A Faster Montage

Update May 2015: Somehow the original script was lost while changing hosts four years ago. I’ve replaced the script with a smaller, better, standalone C program. Note: it has a different interface, so read the header first!

I had written a previous post called Movie DNA where I described a simple way of distilling an entire movie down to a single frame. It involved the use of two tools, with no intermediate code or software in the middle to glue things together.

The first tool, mplayer was used to dump all of the frames we needed. This took about the running length of the movie to do, which wasn’t so bad. There may be a way to speed this up by giving mplayer some extra hints. I have not yet figured this part out.

The real time cost was in ImageMagick’s montage tool, which made the final montage out of the images. This took between 6 and 10 hours to do this, depending on the length of the movie. The process seemed to be non-linear for some reason, with long movies taking unproportionally longer to process (One could always dig around the montage source to find out why). I knew there had to be a way that this could be improved!

Well, I wrote a Perl script last night, dubbed gdmontage to speed up the montage process. It was even faster than I thought it would be, taking only 12 seconds on the same machine as before. It uses the GD Graphics Library via Perl’s GD module, which you would need to install to use this. It also uses the Term::ProgressBar, if it’s available, to provide a progress bar and ETA.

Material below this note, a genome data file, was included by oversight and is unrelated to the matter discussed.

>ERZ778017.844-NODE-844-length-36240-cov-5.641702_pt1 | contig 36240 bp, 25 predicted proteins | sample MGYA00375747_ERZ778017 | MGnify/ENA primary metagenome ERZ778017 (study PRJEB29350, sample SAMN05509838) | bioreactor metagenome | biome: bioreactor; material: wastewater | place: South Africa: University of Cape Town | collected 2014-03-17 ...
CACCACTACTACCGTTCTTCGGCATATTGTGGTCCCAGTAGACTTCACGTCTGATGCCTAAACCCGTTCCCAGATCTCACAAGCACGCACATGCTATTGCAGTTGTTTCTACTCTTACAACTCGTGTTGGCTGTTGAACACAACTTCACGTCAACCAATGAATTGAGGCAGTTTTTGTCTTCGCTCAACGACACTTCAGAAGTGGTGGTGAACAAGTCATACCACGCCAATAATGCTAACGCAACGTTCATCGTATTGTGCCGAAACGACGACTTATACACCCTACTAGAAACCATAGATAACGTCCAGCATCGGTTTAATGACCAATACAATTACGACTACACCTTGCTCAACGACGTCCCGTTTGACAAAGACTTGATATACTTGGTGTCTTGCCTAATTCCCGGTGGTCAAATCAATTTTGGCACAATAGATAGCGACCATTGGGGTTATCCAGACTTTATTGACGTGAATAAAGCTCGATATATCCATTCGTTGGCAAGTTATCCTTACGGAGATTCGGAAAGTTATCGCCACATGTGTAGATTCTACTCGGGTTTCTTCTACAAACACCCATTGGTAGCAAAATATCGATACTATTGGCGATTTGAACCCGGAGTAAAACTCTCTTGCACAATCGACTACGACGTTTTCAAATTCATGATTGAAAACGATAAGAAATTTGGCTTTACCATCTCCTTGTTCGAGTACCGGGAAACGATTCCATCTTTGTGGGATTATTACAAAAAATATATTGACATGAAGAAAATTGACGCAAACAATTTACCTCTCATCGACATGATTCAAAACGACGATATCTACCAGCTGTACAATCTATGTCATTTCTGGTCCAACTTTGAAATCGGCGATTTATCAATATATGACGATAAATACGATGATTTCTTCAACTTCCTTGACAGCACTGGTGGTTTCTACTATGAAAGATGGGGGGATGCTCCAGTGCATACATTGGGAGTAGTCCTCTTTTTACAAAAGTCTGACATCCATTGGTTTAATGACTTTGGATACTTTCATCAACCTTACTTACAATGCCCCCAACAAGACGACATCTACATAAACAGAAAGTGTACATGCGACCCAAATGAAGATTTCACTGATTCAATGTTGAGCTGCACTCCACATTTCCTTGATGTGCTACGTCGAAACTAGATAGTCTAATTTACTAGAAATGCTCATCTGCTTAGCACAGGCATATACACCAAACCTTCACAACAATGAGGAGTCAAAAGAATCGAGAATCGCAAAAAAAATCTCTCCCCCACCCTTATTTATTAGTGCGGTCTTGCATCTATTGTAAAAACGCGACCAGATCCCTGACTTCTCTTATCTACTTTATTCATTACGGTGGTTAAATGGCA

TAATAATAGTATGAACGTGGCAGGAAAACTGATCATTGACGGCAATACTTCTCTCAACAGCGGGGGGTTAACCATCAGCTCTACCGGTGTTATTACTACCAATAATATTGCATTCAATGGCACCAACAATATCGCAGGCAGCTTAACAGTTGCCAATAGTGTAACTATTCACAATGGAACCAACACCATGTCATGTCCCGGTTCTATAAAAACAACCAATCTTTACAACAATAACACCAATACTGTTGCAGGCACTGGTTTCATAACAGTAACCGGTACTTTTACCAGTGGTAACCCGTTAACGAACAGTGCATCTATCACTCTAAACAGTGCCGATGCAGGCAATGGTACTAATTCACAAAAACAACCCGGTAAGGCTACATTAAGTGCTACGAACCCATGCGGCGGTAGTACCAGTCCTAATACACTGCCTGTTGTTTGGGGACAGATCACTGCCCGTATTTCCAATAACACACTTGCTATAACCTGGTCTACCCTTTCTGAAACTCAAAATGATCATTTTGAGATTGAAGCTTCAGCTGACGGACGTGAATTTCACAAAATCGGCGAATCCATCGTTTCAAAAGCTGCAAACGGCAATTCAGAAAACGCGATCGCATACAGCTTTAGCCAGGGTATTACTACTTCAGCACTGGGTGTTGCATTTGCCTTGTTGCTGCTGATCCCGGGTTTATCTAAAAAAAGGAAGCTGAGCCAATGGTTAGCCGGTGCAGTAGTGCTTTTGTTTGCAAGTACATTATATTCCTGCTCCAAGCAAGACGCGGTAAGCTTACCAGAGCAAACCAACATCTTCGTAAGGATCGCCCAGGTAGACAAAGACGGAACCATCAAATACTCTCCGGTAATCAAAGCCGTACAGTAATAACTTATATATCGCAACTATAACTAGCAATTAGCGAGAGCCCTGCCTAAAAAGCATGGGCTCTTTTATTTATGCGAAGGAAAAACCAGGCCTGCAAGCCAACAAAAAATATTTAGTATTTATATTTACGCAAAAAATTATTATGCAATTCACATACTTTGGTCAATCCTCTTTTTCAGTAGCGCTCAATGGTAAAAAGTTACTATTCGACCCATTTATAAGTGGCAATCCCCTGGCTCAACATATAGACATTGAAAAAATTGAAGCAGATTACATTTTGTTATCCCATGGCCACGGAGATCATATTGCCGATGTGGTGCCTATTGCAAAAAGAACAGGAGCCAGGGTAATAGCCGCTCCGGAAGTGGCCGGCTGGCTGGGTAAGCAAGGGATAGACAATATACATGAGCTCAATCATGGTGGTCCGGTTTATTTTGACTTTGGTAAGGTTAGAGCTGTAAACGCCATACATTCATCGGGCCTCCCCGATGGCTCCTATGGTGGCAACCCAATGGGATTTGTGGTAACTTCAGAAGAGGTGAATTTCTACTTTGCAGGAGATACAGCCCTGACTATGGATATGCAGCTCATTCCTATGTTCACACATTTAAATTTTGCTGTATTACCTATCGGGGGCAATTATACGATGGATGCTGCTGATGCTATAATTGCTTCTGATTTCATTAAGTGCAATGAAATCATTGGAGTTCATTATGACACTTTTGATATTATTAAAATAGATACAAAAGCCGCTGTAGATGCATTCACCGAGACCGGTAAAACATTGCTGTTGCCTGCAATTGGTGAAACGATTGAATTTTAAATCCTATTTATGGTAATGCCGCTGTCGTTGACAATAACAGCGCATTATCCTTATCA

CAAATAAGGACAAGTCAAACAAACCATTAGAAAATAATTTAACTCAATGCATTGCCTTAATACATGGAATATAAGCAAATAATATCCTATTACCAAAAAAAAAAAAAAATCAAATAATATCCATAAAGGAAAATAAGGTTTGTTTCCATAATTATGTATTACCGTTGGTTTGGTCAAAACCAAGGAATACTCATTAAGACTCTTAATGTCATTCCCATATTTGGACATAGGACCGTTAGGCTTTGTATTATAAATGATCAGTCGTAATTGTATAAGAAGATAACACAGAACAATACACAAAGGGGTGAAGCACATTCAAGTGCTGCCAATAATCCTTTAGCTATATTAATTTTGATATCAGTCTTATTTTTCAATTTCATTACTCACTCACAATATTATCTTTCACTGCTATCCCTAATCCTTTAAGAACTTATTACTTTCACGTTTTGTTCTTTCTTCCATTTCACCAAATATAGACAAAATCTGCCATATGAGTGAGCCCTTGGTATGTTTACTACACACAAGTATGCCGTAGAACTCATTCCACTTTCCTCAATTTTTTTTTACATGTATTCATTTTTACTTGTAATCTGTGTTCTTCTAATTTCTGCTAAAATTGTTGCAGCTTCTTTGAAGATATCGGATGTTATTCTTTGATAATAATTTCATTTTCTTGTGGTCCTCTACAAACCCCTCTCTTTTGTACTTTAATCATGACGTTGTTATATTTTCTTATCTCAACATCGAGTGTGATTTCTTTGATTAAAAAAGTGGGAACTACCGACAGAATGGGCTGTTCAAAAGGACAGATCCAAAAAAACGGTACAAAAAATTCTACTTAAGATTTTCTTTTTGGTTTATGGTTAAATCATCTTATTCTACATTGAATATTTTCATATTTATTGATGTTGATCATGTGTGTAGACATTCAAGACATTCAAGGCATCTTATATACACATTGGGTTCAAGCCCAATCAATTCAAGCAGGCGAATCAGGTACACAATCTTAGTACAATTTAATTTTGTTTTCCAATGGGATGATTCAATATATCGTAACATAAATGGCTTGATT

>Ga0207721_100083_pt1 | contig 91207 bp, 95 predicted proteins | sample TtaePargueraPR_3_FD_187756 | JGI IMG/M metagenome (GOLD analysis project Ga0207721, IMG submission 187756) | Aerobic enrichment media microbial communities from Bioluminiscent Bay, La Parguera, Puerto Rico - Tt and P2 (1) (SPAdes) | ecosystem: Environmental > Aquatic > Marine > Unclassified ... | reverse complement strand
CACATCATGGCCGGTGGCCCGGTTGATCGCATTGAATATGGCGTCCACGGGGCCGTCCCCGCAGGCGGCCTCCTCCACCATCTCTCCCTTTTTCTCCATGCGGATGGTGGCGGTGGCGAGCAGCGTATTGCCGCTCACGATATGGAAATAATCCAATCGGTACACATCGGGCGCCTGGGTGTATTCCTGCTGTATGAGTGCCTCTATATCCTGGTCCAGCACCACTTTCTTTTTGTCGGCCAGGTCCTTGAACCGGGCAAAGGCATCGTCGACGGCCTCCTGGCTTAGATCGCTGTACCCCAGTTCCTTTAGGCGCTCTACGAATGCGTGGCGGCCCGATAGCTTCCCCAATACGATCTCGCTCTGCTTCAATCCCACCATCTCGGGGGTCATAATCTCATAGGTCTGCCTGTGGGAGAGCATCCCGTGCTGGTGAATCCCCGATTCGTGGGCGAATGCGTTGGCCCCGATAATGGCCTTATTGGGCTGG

Like the original montage program, the script recognizes file globs, so you can provide the files through a glob in order to avoid the limits on command line arguments.

$ ./gdmontage.pl "frames/*"

It is a bit unfair to call my code a “faster montage” because it only covers a tiny subset of the original montage. It makes some big assumptions in order to be faster; specifically, it assumes that every image is the same size. The original montage must look at every image before it even starts in order to determine the dimensions and placement of the final image.

It is also geared towards the Cinema Redux thing, doing only 60 images per row. This can be changed internally (no command line arguments for this) by adjusting the parameters at the top of the script. The script could probably be easily expanded to include most of the features of ImageMagick’s montage, but I am sure this Perl script would be much faster when it comes to creating large montage’s. (Why is montage so slow?)

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Chris Wellons